I only knew a few other people who have been to Mongolia. So the idea of visiting this far-off country seemed so exotic and exciting!
Also, it’s one of my big dreams to take the journey on the Trans-Siberian railway. And Ulaanbaatar is one of the stops on the way. It was a little glimpse into a future dream trip for me!
We planned to stay for a month and had booked an outbound ticket to Vietnam what we thought was 30 days after our arrival.
But, guess what?? August has 31 days. So, we had to apply for an extension to cover one extra day.
It was a hassle and I don’t recommend it.
That whole story was enough for a separate post which you can find here:
Arriving in Ulaanbaatar, the capital of Mongolia, and by far the most populous city in Mongolia with a population of around 1.3 million (The whole country of Mongolia has only 3 million people), I was surprised to see how close the airport was to the city itself. That was before realizing just how sprawling the city is. It just goes on and on!
The city is surrounded by a beautiful countryside of rolling green and brown hills that you can see no matter which direction you look.
At a higher elevation, over 4,000 feet (for a comparison, Denver is 5,280) we felt the impact right away. The first couple of days wiped us out. The time change of +6 hours, a red-eye flight, and the elevation meant we slept a good part of those first few days. This was the worst jet-lag and travel exhaustion I think we’ve had on this whole trip.
Ulaanbaatar is much like many other cities with many of the same problems. It’s crowded. The traffic is a nightmare and the busses always seemed packed. This was also the first place where we really felt like we stood out because of our skin color. We were mostly met with side glances, except children who just full-on stared. It was pretty adorable, actually! Children cannot hide their curiosity, so we always greeted them with smiles and waves back.
We took this time to really settle into a bit of a routine. We joined a gym. Cooked a whole bunch more… Well, Jake cooked a whole bunch. I dove into a more solid work schedule. I ventured out on walks and found several coffee shops I liked to work from. Unfortunately, I didn’t find my favorite until the last week we were there!
Ziferblat is a shop/event space with locations all over Russia, and a few in Asia and Europe, that is built all around creativity and community. You pay by the hour but have all the free coffee and wifi you can use. I was in heaven. 😃 They have movie nights, music, and art nights. If only I caught them sooner, I would have spent much more time there. But, I had some really enjoyable days at least.
Check them out here.
We knew we wanted to see more of the countryside and check a few things off our Mongolia bucket list.
Our list included riding camels and trying fermented horse’s milk. We found a tour that appeared to provide those things! So off we set on an epic journey to the Semi-Gobi Desert.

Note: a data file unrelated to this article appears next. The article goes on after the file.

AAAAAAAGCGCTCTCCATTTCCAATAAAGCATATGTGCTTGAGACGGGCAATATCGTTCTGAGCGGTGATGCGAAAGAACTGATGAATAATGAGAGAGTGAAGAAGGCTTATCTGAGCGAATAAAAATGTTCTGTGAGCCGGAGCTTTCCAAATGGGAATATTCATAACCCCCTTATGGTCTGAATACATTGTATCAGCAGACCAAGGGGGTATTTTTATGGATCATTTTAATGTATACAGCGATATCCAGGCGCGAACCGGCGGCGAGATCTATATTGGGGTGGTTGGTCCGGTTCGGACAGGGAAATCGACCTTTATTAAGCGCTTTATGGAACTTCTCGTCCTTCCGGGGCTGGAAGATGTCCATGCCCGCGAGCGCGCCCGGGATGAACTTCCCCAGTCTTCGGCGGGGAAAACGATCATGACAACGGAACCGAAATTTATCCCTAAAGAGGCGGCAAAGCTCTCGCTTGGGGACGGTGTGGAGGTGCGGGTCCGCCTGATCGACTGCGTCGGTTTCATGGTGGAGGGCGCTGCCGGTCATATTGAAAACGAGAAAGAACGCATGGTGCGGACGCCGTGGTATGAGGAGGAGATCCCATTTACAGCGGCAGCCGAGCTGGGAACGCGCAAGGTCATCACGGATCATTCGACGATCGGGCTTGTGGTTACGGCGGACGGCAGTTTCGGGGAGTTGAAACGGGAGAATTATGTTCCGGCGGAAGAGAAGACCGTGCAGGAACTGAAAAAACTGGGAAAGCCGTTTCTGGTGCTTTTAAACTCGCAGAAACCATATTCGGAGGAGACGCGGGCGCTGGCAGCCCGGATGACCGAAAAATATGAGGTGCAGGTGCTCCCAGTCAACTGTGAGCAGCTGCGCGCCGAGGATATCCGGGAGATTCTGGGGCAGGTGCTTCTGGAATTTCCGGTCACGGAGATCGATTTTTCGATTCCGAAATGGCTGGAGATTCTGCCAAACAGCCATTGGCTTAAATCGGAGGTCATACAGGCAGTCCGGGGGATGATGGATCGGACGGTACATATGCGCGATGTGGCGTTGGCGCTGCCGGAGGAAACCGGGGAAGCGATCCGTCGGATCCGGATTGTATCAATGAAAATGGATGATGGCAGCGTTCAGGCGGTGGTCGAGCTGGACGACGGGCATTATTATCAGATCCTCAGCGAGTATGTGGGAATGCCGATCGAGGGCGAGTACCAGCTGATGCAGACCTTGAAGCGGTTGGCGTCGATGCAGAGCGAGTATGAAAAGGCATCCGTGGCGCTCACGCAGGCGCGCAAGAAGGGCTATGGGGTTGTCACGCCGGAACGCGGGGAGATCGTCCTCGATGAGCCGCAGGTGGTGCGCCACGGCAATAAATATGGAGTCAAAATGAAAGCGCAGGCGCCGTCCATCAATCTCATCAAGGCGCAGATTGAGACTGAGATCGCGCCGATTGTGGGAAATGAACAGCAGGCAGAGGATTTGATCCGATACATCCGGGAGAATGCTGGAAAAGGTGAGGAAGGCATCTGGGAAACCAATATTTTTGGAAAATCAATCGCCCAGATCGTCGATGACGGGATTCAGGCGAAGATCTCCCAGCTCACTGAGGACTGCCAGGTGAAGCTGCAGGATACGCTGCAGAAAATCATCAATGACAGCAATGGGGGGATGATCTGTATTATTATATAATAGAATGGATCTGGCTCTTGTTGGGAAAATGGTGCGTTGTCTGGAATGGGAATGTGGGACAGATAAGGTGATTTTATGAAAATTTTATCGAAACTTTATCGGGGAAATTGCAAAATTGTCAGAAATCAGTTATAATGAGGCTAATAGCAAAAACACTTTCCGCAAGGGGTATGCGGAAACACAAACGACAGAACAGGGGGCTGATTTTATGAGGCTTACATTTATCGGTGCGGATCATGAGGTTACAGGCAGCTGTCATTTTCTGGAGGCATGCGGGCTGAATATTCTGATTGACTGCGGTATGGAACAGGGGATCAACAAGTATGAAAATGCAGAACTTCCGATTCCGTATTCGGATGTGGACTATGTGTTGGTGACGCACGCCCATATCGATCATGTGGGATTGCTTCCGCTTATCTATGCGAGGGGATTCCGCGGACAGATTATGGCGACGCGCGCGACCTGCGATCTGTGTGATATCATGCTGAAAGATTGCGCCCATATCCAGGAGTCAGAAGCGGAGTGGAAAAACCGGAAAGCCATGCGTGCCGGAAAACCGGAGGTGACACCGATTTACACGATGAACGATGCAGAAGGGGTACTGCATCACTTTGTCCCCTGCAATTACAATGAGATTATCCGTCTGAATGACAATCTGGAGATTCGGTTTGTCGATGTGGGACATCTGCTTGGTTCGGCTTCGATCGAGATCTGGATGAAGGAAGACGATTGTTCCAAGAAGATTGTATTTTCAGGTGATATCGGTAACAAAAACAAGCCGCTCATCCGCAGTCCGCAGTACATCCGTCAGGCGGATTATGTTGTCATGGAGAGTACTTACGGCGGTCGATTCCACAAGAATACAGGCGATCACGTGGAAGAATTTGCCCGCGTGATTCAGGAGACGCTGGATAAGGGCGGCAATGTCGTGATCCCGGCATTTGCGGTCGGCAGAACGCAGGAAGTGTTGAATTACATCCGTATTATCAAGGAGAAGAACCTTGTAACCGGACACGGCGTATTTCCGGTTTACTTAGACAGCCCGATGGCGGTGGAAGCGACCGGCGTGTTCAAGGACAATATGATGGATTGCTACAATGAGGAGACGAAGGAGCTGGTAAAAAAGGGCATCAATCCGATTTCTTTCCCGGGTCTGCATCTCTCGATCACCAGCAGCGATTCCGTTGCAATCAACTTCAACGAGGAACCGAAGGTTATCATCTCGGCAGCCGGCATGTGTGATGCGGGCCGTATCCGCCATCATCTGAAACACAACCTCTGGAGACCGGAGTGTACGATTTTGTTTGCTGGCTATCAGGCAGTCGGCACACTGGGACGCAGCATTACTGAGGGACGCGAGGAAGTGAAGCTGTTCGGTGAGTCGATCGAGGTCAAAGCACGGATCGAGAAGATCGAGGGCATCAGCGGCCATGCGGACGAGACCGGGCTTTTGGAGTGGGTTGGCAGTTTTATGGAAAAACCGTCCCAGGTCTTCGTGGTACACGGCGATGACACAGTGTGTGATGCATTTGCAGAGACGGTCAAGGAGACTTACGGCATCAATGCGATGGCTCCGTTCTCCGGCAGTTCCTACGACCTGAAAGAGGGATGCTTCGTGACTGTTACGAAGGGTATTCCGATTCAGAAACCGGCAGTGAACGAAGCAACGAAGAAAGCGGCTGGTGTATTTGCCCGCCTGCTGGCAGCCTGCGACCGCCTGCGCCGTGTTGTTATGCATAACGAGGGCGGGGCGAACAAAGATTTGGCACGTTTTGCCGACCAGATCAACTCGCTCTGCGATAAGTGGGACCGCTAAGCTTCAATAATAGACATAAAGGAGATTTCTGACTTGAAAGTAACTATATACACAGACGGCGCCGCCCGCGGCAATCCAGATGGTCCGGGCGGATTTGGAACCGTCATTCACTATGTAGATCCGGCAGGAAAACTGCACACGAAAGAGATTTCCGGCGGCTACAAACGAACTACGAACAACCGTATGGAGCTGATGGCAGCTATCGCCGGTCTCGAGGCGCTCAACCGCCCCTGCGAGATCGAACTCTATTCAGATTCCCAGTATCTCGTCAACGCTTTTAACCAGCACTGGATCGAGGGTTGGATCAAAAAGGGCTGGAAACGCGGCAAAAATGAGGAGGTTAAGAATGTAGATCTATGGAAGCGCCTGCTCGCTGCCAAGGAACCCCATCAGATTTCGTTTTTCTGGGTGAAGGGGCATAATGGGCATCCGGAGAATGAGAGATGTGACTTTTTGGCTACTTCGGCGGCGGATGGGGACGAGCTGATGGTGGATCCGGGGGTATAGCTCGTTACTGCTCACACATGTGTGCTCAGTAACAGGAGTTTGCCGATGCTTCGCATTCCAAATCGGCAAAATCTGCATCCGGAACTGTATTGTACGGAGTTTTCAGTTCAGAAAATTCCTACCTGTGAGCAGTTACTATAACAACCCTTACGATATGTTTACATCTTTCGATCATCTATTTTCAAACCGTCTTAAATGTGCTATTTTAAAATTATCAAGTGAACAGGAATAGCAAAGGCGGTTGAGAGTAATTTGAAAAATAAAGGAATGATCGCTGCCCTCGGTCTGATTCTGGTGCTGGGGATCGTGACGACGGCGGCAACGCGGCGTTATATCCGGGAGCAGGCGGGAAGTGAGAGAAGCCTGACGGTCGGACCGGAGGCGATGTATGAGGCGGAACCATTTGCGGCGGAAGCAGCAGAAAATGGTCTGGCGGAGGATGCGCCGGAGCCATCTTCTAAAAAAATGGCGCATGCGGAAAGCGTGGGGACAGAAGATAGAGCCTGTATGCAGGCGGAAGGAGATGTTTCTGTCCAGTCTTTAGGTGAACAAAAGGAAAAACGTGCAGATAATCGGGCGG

The journey was a four hour VERY bumpy and swerving ride there and another four hours of the same back.
The tour brought us through the countryside, with traffic jams:
And beautiful scenery
Once we were out of the city, the population is very spread out. A culture of nomads in the country, yurts (or gers) dot the countryside which are used mostly during the spring and summer months. You see many strategically placed next to a hillside in order to shield themselves from the harsh winds that move over the land.
Mongolia doesn’t see a lot of snow in this area, but they see some of the coldest temperatures on the planet.
It was actually colder in Ulaanbaatar than it was in Antarctica last year.
Yeah. Let that sink in.
COLDER THAN ANTARTICA!
Our tour guide was a lot of fun. Our group consisted of Jake and myself, our guide and driver, and three middle-aged Korean gentlemen who spoke very little English.
Jake and I were very excited about the camel riding portion of our trip, but when we finally arrived at our destination, the camel ride left a little to be desired. There was one camel that we took turns on (despite there being dozens of camels there) and we pretty much got on, got walked up a hill of sand, took photos, then walked back.
Still, we got to ride a camel!
I named him Cary.
We were then treated to tea and lunch of steamed dumplings and visited the home of the nomadic family who were hosting us.
Have you ever seen a horse being milked? Us either! It was really interesting. They first have a baby horse come up to start to feed to soften the teet, then the baby gets moved away and they can start milking.
Then the milk is fermented and served in bowls like this.
It tastes a bit like kefir, a mellow yogurt drink, but it does carry a bit of a punch.
After our tour to the countryside, we were back to our routine. We both fought off some sickness here as well. Jake with a wicked case of food poisoning and me with just a cold.
We really enjoyed our time in Ulaanbaatar. I think next time we would rather stay out of the major city and see more of the countryside. It’s really a beautiful place!